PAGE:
Step three is to tell the story in a classic three-part structure: Provide an overview of the decision-making the story is driving, show the evidence (insights from the data), and then close the loop.
Steps four and five are about preparing an important story for different situations. Those two steps should include getting colleagues to help you trim down your story and working to prepare a 45-second version of the full story — all steps — that you can use to brief an executive or for a hallway conversation.
Mobile should be part of a sophisticated market research tech stack, but all too often it’s thought of as a distribution channel or, worse, something reserved for “special projects.” Where does mobile-first insight communities fit into a mature research program, and how can it be used most effectively?
Consumers are more connected than ever, and that means that mobile in market research is an essential, modern approach for data collection. Mobile research can, for example, tap into customization and localization as well as speed up time-to-insights.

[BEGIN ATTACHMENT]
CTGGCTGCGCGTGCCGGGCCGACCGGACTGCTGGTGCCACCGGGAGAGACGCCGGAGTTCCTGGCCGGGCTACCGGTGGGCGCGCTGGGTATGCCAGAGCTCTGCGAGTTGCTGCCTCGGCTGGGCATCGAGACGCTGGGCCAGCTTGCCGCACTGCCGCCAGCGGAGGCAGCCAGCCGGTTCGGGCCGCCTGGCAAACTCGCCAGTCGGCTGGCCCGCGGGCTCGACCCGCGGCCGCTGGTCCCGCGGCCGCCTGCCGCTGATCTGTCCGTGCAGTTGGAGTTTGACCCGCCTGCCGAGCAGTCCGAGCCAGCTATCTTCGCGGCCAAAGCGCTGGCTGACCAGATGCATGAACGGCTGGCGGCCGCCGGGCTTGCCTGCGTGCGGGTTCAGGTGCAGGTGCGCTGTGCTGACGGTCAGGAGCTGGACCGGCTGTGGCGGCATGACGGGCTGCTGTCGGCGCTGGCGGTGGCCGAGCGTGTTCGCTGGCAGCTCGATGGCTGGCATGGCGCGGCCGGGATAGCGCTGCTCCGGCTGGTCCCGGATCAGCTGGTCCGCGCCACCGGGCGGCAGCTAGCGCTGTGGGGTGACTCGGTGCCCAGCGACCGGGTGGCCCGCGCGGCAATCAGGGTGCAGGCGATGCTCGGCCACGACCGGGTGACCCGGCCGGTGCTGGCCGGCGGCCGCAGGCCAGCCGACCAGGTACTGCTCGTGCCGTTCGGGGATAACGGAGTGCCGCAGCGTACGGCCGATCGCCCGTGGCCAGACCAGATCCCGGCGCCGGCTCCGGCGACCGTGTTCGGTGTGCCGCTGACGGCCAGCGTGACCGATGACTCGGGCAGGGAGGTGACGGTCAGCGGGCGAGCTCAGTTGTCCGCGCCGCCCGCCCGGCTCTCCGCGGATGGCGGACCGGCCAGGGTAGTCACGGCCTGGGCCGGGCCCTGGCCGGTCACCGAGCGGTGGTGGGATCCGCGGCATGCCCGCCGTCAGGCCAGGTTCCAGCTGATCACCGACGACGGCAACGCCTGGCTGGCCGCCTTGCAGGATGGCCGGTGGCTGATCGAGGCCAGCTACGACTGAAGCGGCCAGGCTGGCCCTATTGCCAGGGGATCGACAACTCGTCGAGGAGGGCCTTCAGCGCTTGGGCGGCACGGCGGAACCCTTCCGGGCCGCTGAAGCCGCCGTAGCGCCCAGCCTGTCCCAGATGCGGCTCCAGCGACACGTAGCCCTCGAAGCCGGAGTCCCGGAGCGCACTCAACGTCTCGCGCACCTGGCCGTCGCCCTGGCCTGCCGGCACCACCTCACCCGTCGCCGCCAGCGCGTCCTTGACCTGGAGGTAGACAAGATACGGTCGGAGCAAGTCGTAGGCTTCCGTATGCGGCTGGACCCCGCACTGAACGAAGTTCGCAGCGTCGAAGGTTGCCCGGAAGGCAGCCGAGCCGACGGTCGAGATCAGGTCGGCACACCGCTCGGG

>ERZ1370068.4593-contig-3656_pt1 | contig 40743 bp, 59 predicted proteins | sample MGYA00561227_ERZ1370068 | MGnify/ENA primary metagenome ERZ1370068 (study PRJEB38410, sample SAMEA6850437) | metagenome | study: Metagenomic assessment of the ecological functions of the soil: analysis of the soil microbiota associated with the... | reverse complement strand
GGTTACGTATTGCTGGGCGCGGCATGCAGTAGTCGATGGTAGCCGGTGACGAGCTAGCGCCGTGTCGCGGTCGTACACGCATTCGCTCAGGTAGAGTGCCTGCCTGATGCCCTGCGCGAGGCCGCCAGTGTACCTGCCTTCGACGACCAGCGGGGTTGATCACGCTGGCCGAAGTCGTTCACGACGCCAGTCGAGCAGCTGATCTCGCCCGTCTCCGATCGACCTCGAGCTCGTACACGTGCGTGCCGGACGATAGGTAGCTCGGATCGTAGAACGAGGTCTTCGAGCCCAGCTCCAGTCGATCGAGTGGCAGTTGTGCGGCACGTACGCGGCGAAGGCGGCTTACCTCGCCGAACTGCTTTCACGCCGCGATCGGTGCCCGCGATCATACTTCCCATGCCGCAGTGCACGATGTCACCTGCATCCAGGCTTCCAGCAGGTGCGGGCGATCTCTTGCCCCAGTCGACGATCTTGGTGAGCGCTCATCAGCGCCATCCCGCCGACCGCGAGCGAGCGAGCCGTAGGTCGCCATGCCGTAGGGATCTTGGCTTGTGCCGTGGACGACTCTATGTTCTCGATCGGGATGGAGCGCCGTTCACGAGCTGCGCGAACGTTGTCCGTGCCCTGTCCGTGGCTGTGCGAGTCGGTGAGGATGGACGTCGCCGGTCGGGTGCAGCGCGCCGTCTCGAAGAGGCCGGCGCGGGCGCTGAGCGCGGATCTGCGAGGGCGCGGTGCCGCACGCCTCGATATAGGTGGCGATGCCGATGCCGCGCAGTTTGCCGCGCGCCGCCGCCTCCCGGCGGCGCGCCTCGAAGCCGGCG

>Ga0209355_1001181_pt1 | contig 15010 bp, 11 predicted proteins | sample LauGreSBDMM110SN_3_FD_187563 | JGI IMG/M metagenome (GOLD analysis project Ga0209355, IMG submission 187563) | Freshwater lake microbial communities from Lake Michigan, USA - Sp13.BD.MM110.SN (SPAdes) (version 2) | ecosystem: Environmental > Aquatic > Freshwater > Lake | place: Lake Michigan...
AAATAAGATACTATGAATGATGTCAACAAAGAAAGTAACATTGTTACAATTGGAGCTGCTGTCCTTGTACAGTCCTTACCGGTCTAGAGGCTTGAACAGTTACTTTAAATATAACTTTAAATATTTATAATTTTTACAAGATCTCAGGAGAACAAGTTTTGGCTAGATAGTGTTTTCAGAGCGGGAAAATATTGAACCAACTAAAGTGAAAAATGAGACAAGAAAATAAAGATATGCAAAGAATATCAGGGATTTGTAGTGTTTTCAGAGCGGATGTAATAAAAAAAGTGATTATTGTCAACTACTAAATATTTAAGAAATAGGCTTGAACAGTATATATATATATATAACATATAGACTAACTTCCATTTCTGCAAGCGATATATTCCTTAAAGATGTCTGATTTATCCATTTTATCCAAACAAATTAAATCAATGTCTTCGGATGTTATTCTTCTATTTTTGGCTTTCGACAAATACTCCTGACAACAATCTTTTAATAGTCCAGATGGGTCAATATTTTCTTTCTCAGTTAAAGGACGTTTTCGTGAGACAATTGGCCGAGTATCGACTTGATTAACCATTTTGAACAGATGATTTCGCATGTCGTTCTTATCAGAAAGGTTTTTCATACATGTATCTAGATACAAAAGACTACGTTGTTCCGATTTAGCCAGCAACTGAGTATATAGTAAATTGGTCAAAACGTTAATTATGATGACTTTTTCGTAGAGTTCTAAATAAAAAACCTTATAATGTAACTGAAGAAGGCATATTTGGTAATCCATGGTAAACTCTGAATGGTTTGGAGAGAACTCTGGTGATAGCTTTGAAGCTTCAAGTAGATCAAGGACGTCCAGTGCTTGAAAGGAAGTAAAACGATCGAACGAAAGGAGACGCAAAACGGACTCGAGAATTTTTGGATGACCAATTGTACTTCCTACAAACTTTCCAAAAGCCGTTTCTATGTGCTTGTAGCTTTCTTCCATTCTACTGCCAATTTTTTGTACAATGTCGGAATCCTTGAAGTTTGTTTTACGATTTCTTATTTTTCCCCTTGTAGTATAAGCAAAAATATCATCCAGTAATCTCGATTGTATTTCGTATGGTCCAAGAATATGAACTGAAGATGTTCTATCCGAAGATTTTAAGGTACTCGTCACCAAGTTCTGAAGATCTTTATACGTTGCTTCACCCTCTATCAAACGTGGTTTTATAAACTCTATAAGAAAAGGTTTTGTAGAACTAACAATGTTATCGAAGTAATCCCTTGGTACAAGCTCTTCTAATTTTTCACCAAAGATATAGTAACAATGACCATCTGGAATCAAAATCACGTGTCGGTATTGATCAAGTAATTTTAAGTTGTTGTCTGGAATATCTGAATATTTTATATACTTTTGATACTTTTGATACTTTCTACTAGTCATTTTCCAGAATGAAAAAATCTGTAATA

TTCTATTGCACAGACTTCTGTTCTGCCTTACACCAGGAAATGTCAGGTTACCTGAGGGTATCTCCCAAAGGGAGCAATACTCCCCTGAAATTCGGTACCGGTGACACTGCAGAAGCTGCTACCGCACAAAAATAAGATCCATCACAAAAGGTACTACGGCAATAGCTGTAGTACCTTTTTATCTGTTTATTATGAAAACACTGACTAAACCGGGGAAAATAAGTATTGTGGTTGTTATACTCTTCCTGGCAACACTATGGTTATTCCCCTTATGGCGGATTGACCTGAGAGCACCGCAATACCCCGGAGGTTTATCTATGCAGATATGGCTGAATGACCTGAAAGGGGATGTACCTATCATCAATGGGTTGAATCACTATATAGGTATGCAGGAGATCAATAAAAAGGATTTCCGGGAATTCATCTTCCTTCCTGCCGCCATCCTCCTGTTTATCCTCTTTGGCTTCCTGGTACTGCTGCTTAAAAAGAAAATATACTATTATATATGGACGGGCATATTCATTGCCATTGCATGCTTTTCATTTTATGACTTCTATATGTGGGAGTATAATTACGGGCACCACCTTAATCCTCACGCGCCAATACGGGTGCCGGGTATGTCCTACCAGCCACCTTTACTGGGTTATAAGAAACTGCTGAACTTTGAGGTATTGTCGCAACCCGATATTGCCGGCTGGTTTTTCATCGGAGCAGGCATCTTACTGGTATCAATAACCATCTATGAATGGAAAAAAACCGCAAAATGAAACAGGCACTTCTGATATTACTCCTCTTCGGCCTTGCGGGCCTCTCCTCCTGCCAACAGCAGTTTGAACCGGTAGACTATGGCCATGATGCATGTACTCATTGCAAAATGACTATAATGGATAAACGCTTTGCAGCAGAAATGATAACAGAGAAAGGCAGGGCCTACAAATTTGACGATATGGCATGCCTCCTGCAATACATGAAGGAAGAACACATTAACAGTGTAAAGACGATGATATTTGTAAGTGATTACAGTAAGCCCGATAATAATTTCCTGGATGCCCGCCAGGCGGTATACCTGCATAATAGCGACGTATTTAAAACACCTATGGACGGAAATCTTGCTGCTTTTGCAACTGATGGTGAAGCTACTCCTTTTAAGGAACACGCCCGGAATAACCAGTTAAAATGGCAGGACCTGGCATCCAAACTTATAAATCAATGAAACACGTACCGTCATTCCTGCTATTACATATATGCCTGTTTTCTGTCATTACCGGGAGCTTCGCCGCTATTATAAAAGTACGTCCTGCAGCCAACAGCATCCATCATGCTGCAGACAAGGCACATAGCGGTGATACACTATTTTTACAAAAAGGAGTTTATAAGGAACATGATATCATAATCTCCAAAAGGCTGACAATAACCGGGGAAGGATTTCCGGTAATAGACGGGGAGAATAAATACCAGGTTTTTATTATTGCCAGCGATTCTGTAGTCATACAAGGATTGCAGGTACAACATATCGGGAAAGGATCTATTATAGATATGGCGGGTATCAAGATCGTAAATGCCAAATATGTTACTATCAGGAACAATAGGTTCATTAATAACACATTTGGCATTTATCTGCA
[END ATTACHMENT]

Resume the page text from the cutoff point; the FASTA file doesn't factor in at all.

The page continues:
Consumers are more connected than ever, and that means that mobile in market research is an essential, modern approach for data collection.
Mobile solutions enable data collection (e.g., data that includes survey responses, images, and videos provided by the subject); capabilities for analysis of that material (e.g., via exporting data to tools of choice for analysis, natural language processing, text sentiment analysis); and ways to share insights with stakeholders.
Thanks to Cinny for answering our questions.
At Rival, we're passionate about market research—because we're researchers, too. That's why we created a mobile-first platform designed to maximize researchers' productivity, agility and budget. We hope this conversation provided tangible ideas on how you can increase the impact of your market research team.